How The CW's Military Drama 'Valor' Tackles Relevant Feminist Issues
2017 is officially the year of military dramas. Almost every network has one premiering this fall, but the female-championing CW is angling to make its military drama Valor the must watch of the season. Why? Because it's the feminist military show you didn't know you needed in your life.
From writer/musician Kyle Jarrow, Valor (premiering Monday, Oct. 9 at 9 p.m.) follows Nora Madani (Christina Ochoa), one of the first females in the elite unit of helicopter pilots trained to perform clandestine international and domestic missions, ultimately uncovering layers of personal and government/military secrets while attempting to rescue a group of MIA soldiers. By telling a military story with a female character at the center of it all, Valor is able to put a new spin on an old genre.
"Absolutely I think it's feminist," Ochoa tells Bustle on location at a small airport base in Atlanta, raising her voice to be heard above the loud sounds of a plane taking off behind us. "Not just the fact that it's a female protagonist, but in the sense that she's not a trope, she's not a cliché, she's not just the tough chick. Every scene, Nora Madani [is] a woman in a man's world."
Standing next to a military truck wearing her regulation ready fatigues, Ochoa stands up straight with her hands clasped behind her back, looking every bit like the soldier she's portraying. She dives deep into all the layers of Nora — from her PTSD to her pain pill addiction, to an old war wound, to her complicated relationships with her boyfriend First Lieutenant Ian Porter (Charlie Barnett), and her captain Leland Gallo (Matt Barr). She praises showrunner Jarrow for creating a "more well-rounded" female character than the usual tropes seen on TV.
"It's a feminist statement; it's also necessary," Ochoa says of centering a military drama around a woman instead of a man. "We don't see as many shows within genres that are similar to this one, even if they're not military but action or whatever, with female protagonists written in such great ways."
Since there are so few shows out there about women in the military, the stars of Valor hope that seeing Nora rise through the ranks on their show can be an inspiration for women everywhere.
"The fact that we have this female character leading our world is going to be fascinating for audiences," Barnett says. "It's important for right now in our country, recognizing that women are badasses. None of the other [military dramas] are exploring that world."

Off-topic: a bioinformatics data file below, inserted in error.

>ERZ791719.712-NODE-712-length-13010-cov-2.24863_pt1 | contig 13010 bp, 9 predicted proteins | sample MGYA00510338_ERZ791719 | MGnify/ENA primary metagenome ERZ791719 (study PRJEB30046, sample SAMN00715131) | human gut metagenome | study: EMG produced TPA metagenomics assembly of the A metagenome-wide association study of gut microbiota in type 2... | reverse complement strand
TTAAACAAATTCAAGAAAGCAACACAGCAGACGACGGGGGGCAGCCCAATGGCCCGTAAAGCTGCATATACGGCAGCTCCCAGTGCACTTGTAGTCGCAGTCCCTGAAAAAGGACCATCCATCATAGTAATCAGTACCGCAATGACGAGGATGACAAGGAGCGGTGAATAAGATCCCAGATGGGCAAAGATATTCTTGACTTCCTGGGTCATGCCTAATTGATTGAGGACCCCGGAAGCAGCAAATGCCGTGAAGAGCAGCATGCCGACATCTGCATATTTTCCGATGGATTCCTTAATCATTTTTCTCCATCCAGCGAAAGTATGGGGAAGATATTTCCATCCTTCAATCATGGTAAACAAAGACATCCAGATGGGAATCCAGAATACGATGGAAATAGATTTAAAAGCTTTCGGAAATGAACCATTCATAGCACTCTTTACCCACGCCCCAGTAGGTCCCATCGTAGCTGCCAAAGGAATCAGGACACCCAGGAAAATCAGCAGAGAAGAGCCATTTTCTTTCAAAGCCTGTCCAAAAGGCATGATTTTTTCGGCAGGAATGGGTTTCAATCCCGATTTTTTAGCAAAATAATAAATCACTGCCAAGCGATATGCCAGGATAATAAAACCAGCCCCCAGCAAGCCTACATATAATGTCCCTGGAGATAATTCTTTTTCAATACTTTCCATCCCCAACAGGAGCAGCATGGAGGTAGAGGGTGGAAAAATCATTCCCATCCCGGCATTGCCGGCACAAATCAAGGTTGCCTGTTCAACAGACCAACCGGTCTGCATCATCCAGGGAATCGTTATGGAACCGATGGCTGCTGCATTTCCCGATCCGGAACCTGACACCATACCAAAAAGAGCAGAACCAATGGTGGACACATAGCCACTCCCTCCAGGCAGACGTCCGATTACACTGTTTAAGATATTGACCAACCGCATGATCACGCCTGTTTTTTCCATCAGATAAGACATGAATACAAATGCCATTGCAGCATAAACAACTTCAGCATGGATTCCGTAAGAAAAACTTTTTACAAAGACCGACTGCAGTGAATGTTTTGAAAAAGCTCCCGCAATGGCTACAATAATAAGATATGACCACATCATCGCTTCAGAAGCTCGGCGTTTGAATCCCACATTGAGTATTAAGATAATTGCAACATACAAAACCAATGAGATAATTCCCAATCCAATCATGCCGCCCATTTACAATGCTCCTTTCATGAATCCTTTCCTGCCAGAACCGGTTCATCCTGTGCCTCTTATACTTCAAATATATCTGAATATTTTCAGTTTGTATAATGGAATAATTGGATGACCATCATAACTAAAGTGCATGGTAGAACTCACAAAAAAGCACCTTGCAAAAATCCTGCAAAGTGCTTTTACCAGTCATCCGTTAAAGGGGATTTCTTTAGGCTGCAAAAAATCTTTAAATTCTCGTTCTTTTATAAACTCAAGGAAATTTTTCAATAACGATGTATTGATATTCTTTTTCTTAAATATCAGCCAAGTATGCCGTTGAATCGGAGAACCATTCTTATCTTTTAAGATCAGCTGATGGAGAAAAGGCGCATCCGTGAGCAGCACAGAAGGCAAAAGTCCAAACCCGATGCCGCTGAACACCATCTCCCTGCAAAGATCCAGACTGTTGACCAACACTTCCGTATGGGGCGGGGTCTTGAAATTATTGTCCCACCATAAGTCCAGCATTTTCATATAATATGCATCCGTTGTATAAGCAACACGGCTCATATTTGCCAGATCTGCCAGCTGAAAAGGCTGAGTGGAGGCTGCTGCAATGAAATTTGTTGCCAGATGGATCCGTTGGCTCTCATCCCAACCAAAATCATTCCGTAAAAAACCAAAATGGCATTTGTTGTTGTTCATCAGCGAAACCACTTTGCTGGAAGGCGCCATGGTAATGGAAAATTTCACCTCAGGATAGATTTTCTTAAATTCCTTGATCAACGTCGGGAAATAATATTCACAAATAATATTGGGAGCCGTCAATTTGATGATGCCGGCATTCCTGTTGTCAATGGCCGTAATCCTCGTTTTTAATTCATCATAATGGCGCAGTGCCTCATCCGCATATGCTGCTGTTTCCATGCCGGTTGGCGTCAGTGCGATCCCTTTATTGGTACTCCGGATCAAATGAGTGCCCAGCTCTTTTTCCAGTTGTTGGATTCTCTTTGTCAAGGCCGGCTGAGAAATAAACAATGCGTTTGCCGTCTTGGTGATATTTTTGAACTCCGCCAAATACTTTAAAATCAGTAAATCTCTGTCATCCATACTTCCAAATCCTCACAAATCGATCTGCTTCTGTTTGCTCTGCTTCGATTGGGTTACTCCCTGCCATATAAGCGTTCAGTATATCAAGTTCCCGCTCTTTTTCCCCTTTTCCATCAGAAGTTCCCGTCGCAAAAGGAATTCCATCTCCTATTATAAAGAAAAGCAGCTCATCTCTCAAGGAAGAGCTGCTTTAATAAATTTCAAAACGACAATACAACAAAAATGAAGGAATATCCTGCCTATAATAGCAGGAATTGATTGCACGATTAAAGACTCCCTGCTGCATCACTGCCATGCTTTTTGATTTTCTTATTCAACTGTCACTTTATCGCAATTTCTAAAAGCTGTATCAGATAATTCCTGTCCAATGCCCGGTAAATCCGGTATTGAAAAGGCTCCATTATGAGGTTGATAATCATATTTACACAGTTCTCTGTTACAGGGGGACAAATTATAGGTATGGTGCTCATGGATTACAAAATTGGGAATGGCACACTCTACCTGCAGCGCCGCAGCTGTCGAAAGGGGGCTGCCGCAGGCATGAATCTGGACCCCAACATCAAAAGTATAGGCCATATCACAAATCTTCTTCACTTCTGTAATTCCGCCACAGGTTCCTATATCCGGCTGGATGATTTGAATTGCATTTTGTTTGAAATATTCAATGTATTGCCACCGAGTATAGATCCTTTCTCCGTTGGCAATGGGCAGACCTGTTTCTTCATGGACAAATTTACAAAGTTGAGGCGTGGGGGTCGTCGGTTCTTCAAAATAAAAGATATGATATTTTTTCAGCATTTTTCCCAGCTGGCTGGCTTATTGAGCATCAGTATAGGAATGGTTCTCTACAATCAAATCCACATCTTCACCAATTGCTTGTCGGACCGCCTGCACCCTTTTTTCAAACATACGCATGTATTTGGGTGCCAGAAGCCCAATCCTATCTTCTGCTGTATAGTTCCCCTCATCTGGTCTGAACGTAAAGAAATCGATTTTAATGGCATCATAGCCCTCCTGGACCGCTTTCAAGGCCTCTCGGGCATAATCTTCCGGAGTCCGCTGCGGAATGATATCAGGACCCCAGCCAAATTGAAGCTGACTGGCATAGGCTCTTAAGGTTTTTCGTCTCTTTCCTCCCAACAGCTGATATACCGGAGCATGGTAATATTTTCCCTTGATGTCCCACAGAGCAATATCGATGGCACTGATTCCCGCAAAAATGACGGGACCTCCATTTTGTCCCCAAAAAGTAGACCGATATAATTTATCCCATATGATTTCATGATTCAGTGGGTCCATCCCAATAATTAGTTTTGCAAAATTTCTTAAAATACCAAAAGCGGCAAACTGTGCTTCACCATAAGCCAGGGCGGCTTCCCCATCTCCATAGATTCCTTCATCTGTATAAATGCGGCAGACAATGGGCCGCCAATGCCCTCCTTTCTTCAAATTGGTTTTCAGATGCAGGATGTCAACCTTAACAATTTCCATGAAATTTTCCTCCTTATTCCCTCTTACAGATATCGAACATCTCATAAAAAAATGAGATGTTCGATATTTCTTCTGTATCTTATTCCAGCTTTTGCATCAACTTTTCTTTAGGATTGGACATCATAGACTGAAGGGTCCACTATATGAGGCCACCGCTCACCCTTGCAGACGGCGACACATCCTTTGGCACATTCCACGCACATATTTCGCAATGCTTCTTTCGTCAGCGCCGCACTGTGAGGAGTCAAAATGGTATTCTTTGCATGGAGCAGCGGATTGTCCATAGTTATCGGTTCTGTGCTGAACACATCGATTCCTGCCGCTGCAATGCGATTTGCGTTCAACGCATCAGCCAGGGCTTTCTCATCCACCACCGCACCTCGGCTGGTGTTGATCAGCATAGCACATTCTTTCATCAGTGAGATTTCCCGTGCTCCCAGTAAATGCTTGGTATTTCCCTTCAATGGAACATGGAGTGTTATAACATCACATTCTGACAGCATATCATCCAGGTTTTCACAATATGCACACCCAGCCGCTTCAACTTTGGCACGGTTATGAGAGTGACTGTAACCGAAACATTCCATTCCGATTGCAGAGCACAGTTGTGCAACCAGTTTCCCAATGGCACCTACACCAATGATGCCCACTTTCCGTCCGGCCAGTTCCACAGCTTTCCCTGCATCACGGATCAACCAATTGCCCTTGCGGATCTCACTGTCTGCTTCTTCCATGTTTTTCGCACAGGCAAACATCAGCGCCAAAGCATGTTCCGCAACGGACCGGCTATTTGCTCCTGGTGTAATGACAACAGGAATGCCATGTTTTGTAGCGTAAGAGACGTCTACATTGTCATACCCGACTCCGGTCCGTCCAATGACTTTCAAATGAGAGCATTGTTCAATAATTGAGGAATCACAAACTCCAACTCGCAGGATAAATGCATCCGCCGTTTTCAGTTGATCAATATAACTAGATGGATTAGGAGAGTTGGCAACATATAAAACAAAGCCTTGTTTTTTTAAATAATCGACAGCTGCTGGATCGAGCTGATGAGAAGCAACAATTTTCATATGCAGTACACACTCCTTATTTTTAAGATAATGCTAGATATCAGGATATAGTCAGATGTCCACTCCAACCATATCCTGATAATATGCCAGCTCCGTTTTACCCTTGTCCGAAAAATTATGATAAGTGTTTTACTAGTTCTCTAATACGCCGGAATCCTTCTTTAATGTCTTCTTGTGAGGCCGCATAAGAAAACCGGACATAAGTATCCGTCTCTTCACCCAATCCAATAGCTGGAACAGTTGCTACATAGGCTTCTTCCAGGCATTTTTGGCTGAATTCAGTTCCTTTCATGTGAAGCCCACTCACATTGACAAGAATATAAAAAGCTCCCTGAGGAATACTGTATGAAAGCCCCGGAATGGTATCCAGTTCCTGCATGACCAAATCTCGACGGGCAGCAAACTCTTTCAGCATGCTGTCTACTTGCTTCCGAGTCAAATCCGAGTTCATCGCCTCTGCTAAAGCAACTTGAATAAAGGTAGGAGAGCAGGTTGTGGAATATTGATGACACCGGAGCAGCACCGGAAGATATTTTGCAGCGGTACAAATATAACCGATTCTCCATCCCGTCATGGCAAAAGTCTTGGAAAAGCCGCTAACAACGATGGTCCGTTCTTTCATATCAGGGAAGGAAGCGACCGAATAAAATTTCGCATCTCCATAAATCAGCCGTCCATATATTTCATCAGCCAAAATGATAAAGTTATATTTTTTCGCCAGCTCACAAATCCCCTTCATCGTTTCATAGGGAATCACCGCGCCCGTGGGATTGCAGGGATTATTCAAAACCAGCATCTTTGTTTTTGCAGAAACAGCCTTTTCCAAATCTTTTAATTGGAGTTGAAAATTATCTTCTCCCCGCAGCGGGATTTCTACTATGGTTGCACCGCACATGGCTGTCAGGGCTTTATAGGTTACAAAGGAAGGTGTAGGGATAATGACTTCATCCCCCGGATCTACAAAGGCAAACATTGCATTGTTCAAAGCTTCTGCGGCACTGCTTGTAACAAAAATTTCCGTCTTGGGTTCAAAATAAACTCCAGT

W. Tre Davis, who plays captured soldier Jimmy Kam, adds, "If there is like a 14-year-old young woman that decides to be a pilot because of our show, then that's rad. I hope we can be inspiring for young women and young people in general."
Barnett credits the Valor writers with having the unique perspective needed to tell good feminist stories, noting that they "have four women writers, two are vets." And he even helped his costar Ochoa get into the right mindset for filming by giving her a book written by a female pilot chronicling her journey and struggle rising up through the ranks in the military.
"The military is a hard place. It's a complicated world, especially with women's rights," Barnett says. "Over the past few years we've seen it blow up. We have the opportunity, being the only [military show] that has a female lead, to explore it in the right way and make sure their voices are heard."
Taking a break from filming several flashback scenes, Barr couldn't contain his excitement about getting to tell this feminist story, as "we're only a few years in to having the first females in special ops aviation."
"I think it's incredibly empowering to see intelligent, capable, powerful, vulnerable and yet strong women do extraordinary things," he says. "[Nora] has this emotional capability to do the job and nurture a relationship. That is reality."
And Nora isn't the only female kicking ass and taking names on Valor. Melissa Roxburgh plays Thea, a high-level CIA agent working in tandem with the army on a rescue mission. She knows all too well about being a woman in a man's world, so she uses everything at her disposal to do her job and do it well.
"My character is a young woman leading this mission, which isn't something that would normally happen," she says. "It's highlighting a strength that women have, even though they aren't normally put into these positions. You don't get to see those stories most of the time, it's always focused on the men."
So if there's only room for one military drama on your DVR this year, set that series recording for Valor for a new and unique perspective on a well-worn genre.